Sunset Over Java, by Jacobus E. de Vries

A few months after the book descibed below was completed I created an ebook version of Sunset Over Java. One can download this Kindle exclusive at: Many of the illustrations in the book--which include Japanese-Indonesian currency, sketches of the camps by Dutch prisoners-of-war, maps, and more--can be seen in color in the e-book.

Sunset Over Java Cover

My job was to format the book for publication on Amazon's CreateSpace, and to situate four maps and 31 carefully selected images within the text, each as close as possible to the point in the story where it is most relevant. I also handled the technical aspects of getting the book onto the CreateSpace platform. The striking cover to the left was designed by Paulette Webb.

Mr. de Vries' story is a compelling one. Much of it is told in the voice of a young Dutch boy describing his feelings and experiences in a series of Japanese prison camps on Java during WWII. Once free, he struggled to pull together a life after tremendous loss at a vulnerable age, was shuffled from country to country, did poorly in school, but eventually found himself at Harvard. The goal of the story is to inspire, but not by providing "pat" answers or platitudes. It's a tale of setbacks and resilience, and of luck--both bad and good.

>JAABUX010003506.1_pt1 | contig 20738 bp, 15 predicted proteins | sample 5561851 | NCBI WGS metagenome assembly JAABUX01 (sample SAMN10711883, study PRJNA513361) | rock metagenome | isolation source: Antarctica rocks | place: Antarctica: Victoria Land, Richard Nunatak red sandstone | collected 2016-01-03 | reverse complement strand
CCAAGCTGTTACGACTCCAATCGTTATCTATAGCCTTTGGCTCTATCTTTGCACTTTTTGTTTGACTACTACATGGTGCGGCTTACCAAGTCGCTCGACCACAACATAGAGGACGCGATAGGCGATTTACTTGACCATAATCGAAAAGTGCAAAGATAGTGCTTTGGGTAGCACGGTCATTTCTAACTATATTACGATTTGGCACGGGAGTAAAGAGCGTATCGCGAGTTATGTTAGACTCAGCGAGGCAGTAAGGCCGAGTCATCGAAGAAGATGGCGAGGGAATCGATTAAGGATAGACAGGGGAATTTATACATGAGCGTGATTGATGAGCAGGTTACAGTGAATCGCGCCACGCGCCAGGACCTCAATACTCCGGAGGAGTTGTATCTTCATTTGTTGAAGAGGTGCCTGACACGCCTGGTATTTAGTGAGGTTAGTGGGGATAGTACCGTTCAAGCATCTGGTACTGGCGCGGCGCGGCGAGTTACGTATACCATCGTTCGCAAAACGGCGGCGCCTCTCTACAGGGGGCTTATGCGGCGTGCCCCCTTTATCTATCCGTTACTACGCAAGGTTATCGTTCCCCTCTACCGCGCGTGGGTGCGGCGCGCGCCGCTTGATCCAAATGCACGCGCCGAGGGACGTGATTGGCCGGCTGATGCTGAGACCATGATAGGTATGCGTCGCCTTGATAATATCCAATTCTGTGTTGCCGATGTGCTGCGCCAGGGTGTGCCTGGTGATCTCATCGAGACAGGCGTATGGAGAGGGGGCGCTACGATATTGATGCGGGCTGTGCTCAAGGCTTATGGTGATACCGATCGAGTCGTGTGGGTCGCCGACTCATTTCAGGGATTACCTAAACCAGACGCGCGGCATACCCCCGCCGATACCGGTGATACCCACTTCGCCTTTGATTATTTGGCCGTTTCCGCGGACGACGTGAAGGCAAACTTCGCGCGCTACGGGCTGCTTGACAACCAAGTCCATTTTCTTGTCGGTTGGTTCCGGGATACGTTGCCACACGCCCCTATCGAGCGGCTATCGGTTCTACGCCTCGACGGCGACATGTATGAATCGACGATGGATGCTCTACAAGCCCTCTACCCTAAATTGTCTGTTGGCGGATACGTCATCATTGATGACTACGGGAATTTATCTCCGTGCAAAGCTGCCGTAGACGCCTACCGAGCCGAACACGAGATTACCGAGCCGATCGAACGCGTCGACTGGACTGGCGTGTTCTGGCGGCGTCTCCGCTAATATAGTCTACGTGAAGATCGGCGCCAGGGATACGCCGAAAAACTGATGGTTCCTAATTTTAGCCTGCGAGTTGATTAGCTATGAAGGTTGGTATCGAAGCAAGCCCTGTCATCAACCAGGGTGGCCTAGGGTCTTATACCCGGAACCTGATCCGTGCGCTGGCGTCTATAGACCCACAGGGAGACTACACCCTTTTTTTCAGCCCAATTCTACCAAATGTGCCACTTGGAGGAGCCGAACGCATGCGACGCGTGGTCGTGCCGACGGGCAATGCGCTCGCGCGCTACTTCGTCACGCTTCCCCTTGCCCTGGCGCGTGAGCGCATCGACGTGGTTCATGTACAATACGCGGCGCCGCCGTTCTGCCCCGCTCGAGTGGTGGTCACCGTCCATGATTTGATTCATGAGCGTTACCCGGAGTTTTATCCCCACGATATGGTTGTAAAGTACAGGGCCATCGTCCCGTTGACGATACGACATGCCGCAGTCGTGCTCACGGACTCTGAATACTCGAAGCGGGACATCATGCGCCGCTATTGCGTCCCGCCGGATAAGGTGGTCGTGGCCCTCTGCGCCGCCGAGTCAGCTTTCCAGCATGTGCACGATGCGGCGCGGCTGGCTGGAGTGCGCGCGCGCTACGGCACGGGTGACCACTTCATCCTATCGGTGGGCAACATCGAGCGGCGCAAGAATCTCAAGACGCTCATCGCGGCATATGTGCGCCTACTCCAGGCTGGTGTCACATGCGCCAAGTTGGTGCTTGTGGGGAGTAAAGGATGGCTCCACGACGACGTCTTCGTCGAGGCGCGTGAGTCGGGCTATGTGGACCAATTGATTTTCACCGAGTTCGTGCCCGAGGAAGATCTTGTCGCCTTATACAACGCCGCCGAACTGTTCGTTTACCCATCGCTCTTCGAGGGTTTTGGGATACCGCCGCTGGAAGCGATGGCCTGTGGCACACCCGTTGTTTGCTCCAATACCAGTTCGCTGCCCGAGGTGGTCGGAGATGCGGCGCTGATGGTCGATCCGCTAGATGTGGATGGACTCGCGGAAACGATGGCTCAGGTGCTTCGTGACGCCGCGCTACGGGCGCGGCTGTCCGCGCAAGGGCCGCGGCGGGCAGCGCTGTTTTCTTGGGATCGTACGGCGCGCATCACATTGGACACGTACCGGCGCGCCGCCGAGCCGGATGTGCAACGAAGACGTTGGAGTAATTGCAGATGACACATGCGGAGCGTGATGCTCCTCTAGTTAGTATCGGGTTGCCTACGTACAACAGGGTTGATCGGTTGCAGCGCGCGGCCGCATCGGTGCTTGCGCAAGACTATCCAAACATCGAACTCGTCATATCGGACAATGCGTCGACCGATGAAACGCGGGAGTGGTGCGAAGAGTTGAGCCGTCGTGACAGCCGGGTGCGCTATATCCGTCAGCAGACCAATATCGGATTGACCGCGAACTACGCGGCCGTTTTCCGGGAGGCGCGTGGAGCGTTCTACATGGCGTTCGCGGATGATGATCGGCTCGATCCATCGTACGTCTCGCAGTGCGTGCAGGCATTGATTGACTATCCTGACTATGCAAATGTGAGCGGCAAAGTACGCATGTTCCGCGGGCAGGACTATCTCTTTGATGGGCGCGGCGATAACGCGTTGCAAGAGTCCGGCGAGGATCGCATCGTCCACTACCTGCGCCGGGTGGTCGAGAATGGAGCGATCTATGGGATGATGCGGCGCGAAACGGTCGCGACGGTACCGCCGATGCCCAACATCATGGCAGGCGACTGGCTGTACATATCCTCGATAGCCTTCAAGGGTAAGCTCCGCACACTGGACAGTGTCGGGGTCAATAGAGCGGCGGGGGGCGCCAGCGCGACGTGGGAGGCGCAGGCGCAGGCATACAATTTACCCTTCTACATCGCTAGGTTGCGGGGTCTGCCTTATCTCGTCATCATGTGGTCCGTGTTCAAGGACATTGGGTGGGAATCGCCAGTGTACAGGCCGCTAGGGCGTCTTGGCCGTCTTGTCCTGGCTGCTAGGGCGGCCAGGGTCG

Sunset Over Java is also a timely WWII story, and of special interest in that it takes place in an arena unfamiliar to many Americans. US troops did not fight in this area, and it was still part of the Netherlands East Indies when the Japanese invaded. Sunset is a reminder of the vast sea power of the Dutch in the seventeenth century, the colonies it had governed for centuries, and the abrupt end of Dutch control. In an appendix as well as throughout the book, Mr. de Vries provides historical and geopolitical context for the events he describes. 

Among the illustrations are lively drawings of life in the Japanese prison camps on Java, including some wonderful cartoons that show how humor can be found in the worst of situations. Mr. de Vries commissioned the maps for the book, and he has also added an extensive, well-annotated bibliography. 

It's a great story! Available at Click here: Sunset Over Java, by Jack de Vries.

One note to those who know me and share my liberal politics: This book is not "politically correct." It employs terms like "jap" that were in the vernacular of the time. While I do not share Mr. de Vries's politics, I was moved by this story of a boy who survived great trials. Sunset Over Java was serendipitiously published exactly seventy years from the day when the book begins.